We went as far as his car would take us, driving past the smoking blue mountains of north Georgia and Tennessee, the hickory sweetness invading the cracked leather of our 1995 Chevrolet Cavalier, which was an indistinguishable red-brown-orange depending on which angle you looked at it from. We sped through the once-treasured nightmare of Detroit, the neglected chaotic sunset of Dallas. Yellowstone, freshly scorched and withered from its latest cleansing.
Listen, you’ve gotta hear this.
I was over by my Ma. I don’t see her much, but I’m trying to do better.
Some of you guys have met my girlfriend, Doris. She comes from a big family so I figure I’ll take her over to Ma’s house and that way I get to see my Ma and Doris sees that I’m a good family man. Can’t hurt.
That night was still. I heard the silence of all those lost souls. I considered myself being one. I dismissed the idea very quickly and drank another gin. Straight gin was allegedly, the drink of alcoholics. Specifics for some reason outweighed quantity. The gin wasn’t really a choice, it was simply what was there.
Eric Ward was never the same man when he put on the suit. It was a three-piece, black pinstripe with a notched lapel. A silk kerchief, deep crimson, sat Presidential in the jacket pocket with a tie to match. The Homberg on his head carried the proper tilt. He never checked the mirror. It just felt right. This was a suit for winners. A deal closer. That’s what his father would have said: a suit you wear when you want to Get Things Done.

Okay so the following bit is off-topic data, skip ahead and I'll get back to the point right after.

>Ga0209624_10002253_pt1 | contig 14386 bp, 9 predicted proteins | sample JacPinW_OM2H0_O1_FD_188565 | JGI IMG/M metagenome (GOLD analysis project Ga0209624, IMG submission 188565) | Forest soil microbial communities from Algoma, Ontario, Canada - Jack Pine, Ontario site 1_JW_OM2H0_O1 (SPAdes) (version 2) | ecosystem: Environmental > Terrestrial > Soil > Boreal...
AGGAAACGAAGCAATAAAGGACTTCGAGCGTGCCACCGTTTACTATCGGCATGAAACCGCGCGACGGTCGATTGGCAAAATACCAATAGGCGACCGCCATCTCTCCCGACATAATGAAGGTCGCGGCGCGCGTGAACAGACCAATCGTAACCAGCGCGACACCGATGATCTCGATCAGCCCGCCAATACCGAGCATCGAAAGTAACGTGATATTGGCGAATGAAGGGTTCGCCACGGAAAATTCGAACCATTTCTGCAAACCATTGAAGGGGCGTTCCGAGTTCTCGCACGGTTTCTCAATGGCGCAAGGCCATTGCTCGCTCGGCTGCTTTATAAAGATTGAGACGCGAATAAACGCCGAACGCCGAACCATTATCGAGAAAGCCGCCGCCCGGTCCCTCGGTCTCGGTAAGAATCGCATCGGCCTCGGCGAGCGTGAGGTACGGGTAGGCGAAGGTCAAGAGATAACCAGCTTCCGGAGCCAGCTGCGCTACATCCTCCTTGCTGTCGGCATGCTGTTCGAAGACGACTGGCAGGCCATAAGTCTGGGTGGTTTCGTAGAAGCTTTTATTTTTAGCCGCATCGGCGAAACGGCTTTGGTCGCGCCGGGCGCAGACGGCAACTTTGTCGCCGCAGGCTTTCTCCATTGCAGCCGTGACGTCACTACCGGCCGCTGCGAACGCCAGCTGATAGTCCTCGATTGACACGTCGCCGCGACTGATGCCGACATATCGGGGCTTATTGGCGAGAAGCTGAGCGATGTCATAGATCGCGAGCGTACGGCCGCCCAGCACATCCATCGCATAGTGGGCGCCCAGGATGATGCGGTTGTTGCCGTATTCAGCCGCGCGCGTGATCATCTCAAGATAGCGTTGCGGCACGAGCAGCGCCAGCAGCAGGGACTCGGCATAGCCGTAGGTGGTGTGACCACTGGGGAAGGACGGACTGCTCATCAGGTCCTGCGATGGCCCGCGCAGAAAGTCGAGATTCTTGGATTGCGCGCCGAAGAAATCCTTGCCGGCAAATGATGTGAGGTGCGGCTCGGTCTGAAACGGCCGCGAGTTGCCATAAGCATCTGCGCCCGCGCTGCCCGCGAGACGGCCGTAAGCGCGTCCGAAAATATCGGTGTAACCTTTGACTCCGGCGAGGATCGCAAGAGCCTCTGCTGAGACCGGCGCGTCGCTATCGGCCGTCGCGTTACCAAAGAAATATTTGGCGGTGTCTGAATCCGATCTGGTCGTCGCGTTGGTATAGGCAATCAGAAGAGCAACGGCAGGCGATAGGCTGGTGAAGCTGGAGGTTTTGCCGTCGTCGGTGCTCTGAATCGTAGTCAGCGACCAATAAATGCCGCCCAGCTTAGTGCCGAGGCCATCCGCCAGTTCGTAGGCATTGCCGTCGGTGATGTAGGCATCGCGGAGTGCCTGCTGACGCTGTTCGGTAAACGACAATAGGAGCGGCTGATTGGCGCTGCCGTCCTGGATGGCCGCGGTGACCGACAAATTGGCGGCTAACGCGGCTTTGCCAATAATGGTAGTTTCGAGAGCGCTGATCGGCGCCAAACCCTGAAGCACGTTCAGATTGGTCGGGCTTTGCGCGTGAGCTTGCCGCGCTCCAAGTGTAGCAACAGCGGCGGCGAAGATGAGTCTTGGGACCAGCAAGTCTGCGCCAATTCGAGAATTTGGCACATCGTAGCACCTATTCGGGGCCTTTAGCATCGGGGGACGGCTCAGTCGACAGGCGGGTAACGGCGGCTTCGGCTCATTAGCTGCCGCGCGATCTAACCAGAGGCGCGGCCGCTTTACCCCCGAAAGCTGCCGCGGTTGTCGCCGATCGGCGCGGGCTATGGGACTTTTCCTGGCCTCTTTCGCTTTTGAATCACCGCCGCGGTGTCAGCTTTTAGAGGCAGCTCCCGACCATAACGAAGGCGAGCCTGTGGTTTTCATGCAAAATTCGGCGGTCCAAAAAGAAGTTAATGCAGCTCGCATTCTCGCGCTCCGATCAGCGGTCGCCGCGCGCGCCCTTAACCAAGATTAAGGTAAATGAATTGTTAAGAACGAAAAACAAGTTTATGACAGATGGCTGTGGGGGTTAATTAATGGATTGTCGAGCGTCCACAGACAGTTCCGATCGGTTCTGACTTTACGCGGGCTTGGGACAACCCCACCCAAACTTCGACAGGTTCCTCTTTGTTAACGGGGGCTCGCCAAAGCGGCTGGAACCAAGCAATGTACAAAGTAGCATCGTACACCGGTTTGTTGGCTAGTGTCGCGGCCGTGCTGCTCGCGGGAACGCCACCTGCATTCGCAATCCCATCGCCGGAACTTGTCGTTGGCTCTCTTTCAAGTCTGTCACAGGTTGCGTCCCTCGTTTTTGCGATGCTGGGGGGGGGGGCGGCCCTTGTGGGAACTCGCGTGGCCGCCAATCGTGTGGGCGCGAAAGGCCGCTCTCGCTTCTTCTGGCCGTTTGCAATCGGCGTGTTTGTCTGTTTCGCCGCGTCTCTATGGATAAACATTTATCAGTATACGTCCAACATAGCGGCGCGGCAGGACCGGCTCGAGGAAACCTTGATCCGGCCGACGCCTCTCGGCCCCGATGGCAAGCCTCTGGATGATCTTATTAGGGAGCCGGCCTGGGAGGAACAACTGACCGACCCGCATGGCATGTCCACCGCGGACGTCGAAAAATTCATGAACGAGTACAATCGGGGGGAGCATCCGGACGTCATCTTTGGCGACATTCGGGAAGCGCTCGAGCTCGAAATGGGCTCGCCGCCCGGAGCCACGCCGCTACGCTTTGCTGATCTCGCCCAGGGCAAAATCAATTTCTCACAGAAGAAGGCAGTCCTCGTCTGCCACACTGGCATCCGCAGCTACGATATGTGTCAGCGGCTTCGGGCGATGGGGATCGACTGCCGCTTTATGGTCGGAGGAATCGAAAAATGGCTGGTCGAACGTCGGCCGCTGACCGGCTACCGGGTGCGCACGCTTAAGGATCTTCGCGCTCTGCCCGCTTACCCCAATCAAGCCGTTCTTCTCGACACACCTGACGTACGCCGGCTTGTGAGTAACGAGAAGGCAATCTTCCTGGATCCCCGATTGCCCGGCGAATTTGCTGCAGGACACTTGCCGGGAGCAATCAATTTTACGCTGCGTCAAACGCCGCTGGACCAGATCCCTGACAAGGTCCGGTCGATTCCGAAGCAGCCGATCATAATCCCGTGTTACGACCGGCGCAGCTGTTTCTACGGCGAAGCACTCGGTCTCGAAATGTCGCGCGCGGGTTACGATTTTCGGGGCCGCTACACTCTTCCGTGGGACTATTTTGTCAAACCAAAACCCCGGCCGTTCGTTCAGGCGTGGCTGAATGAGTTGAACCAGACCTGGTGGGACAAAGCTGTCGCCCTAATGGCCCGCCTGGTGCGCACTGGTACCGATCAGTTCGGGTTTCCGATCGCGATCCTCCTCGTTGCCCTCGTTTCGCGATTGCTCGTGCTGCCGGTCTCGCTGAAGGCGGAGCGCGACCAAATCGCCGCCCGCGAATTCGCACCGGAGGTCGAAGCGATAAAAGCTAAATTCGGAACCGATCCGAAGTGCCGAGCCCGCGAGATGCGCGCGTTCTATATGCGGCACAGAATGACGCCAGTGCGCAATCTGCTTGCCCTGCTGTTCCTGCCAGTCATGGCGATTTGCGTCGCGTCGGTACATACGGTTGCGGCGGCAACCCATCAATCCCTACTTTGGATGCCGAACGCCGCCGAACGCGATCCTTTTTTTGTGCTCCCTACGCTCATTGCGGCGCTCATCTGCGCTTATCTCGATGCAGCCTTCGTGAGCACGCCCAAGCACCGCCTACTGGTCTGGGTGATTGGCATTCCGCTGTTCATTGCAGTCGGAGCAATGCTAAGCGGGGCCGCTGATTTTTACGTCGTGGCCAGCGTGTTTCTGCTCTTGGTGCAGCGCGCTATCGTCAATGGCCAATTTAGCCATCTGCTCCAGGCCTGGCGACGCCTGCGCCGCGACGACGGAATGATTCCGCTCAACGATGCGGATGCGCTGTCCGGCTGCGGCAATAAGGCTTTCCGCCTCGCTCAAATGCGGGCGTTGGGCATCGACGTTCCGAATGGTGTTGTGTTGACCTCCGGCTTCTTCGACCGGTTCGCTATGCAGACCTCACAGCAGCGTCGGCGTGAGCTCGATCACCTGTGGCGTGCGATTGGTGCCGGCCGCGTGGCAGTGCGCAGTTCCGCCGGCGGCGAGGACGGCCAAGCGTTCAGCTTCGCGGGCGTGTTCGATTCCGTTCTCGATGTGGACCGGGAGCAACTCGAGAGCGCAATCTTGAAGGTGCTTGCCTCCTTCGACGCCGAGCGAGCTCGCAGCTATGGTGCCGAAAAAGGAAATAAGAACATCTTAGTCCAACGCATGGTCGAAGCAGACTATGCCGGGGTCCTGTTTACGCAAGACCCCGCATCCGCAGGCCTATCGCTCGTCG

The gang from the boatyard, by God you had to love ‘em, the lot of them, every man jack of them; braised, poured, scratched, abraded, welded, mucked about by all of life, you had to love ‘em. Up front you have to know that those who had gotten nicknames felt honored, for that moniker stuff usually came from within, a private medal of sorts, earned without hoopla, seared forever. Those who hadn’t been so acclaimed patiently waited some kind of anointment, slow in coming, taking over like a root, underneath everything seen or known. Some of them had names like Max, Slad, Wilf, Muckles, Shag, Ronnie J, Slip, a feast of designations varied as character. And the sole captain of his own boat in the lot of them was Shanklin Garuf.
To a man, you had to love ‘em.
I wish my older self could go back and speak to me as a kid. Don’t we all? What to say though? I suppose some people would think about what wisdom and advice they could pass on. How many would be able to tell about specific people or situations to avoid? This would all make their younger self happier and more comfortable. A warming hug from a ‘Drop Dead Fred’ scene.
The two of them laughed as they skipped into the woods.
“You are rubbish!”
“I know sweet cheeks, my coordination is terrible.”
“It’s step forward, pause, step forward other foot, pause, step forward only quickly. Sing ‘Mary Mary, Quite Contrary…And You’ll get it.”
They both bent over laughing.